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Sunday, April 30, 2006 - 8:35pmSanction this postReply
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from
http://www.usatoday.com/money/companies/management/2002-09-23-ayn-rand_x.htm

"We are the producers of society," says Will Koch, CEO of a development company that owns the Holiday World & Splashin' Safari theme park in Santa Claus, Ind. "We take resources that would be idle and put people to work."

"Business is an available scapegoat," says Frank Bond, founder of Holiday Health Spas, now Bally's, and a developer and manager of real estate, an industry that he says is overtaxed and "regulated to death."

If you want to attack a group of people and still be politically correct, executives are about your last available target, says Bond, who has read the book twice.

"They're going after all CEOs, capitalism itself," says John Aglialoro, CEO of Cybex International, which makes exercise equipment.

Aglialoro paid $1 million for the movie rights to Atlas Shrugged and hopes to seize on renewed interest to raise money over the next year to get the movie independently produced.


Post 1

Sunday, April 30, 2006 - 9:16pmSanction this postReply
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Terrific article. This is the type of press needed to attract more people to Objectivism. They may be just curious at first but weren't we all?

Thanks for the link.

Sam


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Post 2

Sunday, April 30, 2006 - 9:31pmSanction this postReply
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FYI, Frank Bond is chairman of the Board of Trustees of The Objectivist Center, and John Aglialoro is also a trustee. In addition, Aglialoro owns the film rights to Atlas Shrugged, and is co-executive producer.


Post 3

Monday, May 1, 2006 - 5:04amSanction this postReply
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Thank You Michael for posting this.

For those, already steeped in Objectivist thinking, the most significant idea in this article, needing  to be discussed, is Nicholas Boillot's claim, that in socialism and capitalism  "the greedy and the lazy will ruin the system for the rest".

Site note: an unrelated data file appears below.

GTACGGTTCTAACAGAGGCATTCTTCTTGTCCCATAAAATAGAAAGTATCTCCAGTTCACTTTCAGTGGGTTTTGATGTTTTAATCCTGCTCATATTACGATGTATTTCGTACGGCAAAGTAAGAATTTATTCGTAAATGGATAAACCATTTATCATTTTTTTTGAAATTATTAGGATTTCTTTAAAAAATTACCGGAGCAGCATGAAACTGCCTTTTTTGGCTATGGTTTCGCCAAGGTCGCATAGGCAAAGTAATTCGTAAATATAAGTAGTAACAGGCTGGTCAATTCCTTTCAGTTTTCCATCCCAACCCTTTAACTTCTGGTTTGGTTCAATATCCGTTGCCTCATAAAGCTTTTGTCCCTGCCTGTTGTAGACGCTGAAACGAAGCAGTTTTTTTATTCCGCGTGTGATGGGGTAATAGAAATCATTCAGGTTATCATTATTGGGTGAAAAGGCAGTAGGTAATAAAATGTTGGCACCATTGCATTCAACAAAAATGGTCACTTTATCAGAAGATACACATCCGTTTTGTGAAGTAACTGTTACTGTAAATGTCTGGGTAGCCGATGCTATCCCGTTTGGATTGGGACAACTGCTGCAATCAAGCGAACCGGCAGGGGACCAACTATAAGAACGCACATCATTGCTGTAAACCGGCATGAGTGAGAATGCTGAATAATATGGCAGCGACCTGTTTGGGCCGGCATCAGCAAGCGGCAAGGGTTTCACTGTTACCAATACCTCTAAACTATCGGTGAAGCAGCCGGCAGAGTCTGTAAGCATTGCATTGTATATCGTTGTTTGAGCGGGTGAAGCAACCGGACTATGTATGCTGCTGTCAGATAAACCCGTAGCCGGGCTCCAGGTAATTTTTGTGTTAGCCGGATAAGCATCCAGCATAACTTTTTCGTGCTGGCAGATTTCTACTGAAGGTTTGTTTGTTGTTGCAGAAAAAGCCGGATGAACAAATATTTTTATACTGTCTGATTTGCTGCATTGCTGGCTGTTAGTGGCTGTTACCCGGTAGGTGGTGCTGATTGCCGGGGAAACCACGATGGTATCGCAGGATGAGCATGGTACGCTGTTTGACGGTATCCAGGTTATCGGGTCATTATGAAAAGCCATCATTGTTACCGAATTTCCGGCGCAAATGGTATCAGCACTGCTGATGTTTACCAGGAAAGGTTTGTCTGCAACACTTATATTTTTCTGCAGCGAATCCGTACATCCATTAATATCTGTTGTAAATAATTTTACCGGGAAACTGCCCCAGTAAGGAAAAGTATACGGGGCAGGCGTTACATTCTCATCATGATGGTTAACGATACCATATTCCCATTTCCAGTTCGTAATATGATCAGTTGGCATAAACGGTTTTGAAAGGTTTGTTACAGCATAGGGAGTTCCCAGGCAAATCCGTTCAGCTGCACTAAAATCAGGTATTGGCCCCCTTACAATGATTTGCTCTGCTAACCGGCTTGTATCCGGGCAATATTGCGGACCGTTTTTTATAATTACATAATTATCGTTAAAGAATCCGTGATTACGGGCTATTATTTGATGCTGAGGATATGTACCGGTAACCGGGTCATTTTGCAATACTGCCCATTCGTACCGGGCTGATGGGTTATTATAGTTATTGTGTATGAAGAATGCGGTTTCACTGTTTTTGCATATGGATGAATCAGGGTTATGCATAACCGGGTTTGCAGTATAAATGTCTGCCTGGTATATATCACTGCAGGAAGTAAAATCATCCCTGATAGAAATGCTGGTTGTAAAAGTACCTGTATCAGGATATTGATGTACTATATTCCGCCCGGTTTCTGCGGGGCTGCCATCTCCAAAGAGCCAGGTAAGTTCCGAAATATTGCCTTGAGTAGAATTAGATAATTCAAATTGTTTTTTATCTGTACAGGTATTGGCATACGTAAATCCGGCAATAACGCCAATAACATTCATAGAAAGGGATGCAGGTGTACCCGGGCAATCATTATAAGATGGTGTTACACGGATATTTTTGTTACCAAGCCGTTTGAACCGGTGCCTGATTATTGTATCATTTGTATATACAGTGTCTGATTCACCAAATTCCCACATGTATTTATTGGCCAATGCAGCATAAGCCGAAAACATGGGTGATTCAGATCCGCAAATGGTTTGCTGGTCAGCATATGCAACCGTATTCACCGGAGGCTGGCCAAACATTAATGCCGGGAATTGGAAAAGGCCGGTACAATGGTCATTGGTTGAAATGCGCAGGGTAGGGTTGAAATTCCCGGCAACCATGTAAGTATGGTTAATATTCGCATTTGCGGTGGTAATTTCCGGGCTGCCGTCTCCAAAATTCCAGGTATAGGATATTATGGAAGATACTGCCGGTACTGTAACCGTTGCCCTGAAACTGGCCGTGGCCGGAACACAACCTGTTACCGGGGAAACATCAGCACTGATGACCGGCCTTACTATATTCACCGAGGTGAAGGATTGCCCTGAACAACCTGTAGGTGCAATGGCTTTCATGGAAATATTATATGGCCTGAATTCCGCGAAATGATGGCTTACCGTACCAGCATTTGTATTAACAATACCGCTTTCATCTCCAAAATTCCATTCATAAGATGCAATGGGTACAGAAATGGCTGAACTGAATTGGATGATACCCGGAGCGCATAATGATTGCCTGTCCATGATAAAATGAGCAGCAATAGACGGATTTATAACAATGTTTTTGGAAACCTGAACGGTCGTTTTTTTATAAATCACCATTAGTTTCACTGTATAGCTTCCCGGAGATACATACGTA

This is the first idea that came to my mind, when I first read about Objectivism.  That's when I realized that the most important task for teachers, is to teach children to be responsible and productive.

Rebirth of Reason's war should be directed against the greedy and the lazy.  Governing that restricts freedom is merely a system to serve those who feel entitled to more than they have earned.

Promoting Objectivism must be balanced with  War on Greed and Sloth.  Those are enemies that all Objectivists should rally themselves against.  Fighting amongst themselves prevents Objectivists from keeping their eyes on the prize.     


It all seems to come back to kindergarten.
Why did Humpty Dumpty fall off the wall?
Sharon


Post 4

Monday, May 1, 2006 - 5:26amSanction this postReply
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Sam,

I  agree with you, entirely, on Post # 1.  Can you agree with me on Post # 3 ?      :)

Sharon

Post 5

Monday, May 1, 2006 - 6:51amSanction this postReply
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Sharon:

No. I am a strong proponent of greed. In an Objectivist society the slothful would perish without any war against them.

"Greed" (i.e. self-interest) is the "invisible hand" of Adam Smith that manifests bounty to all those who participate in capitalism.

Sam

.


Post 6

Monday, May 1, 2006 - 6:55amSanction this postReply
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...and he conveniently ignores the point that no one expects crime to disappear.  Rand never said that it would be utopia with no need for courts or police or even the armed forces (only tha anarcho-capitalists think that).  Of course some people will cheat and steal.  That is what the jails are for.  In fact, fewer will get away with it because we won't waste our time on non-crimes like smoking pot.

Post 7

Monday, May 1, 2006 - 7:30amSanction this postReply
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Well Sam,

We disagree again.  I do not equate greed with self interest.  Greed is the predisposition to taking more than one has has earned.  In a phrase, opportunistic stealing. 

Is this is another  greyless black and white issue for you?  


Last night at dinner, someone counselled a young child on the social courtesy of leaving the last wafer-thin-mint on the plate; or, at the very least, of asking first, if anyone else would like it. 

What is the Objectivist dividing line between self-interest and greed?                                

Sharon  


Post 8

Monday, May 1, 2006 - 7:42amSanction this postReply
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Kurt,

I agree, only to the extent; that it's more efficient in the long term, and thus more productive, to be pro-active, and to promote what is desired and required; than to wait to pounce and punish those who have already trespassed against you.


Sharon

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Post 9

Monday, May 1, 2006 - 8:16amSanction this postReply
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Sharon:

I find that the purpose of your postings is to dissent with Objectivism without appearing to. I won't enable you further.

Sam 


Post 10

Monday, May 1, 2006 - 8:48amSanction this postReply
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Au Contraire Paul,

I dissent not with Objectivism, but with those who interpret it narrowly.  Ayn Rand had no children to poke their fingers into her philosophy;  I had that luxury, and do still.